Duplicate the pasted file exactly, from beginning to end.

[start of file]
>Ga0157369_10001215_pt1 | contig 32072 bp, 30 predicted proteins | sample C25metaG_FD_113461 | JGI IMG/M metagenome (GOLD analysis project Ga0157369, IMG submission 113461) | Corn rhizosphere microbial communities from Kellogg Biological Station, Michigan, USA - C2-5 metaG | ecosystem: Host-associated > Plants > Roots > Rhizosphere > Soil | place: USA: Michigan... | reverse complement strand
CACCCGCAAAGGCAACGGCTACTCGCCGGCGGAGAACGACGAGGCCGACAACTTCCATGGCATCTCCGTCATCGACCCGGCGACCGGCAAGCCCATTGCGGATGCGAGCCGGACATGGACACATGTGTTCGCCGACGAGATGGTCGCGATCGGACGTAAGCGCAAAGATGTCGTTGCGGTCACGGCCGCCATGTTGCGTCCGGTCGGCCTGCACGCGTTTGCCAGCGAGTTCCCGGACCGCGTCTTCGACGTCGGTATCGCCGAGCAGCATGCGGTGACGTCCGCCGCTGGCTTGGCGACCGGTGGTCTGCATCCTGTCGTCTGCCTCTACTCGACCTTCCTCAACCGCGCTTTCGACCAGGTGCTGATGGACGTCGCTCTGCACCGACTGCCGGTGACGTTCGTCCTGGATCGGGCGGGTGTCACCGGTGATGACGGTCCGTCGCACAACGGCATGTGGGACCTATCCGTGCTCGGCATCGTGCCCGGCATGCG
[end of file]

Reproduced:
>Ga0157369_10001215_pt1 | contig 32072 bp, 30 predicted proteins | sample C25metaG_FD_113461 | JGI IMG/M metagenome (GOLD analysis project Ga0157369, IMG submission 113461) | Corn rhizosphere microbial communities from Kellogg Biological Station, Michigan, USA - C2-5 metaG | ecosystem: Host-associated > Plants > Roots > Rhizosphere > Soil | place: USA: Michigan... | reverse complement strand
CACCCGCAAAGGCAACGGCTACTCGCCGGCGGAGAACGACGAGGCCGACAACTTCCATGGCATCTCCGTCATCGACCCGGCGACCGGCAAGCCCATTGCGGATGCGAGCCGGACATGGACACATGTGTTCGCCGACGAGATGGTCGCGATCGGACGTAAGCGCAAAGATGTCGTTGCGGTCACGGCCGCCATGTTGCGTCCGGTCGGCCTGCACGCGTTTGCCAGCGAGTTCCCGGACCGCGTCTTCGACGTCGGTATCGCCGAGCAGCATGCGGTGACGTCCGCCGCTGGCTTGGCGACCGGTGGTCTGCATCCTGTCGTCTGCCTCTACTCGACCTTCCTCAACCGCGCTTTCGACCAGGTGCTGATGGACGTCGCTCTGCACCGACTGCCGGTGACGTTCGTCCTGGATCGGGCGGGTGTCACCGGTGATGACGGTCCGTCGCACAACGGCATGTGGGACCTATCCGTGCTCGGCATCGTGCCCGGCATGCG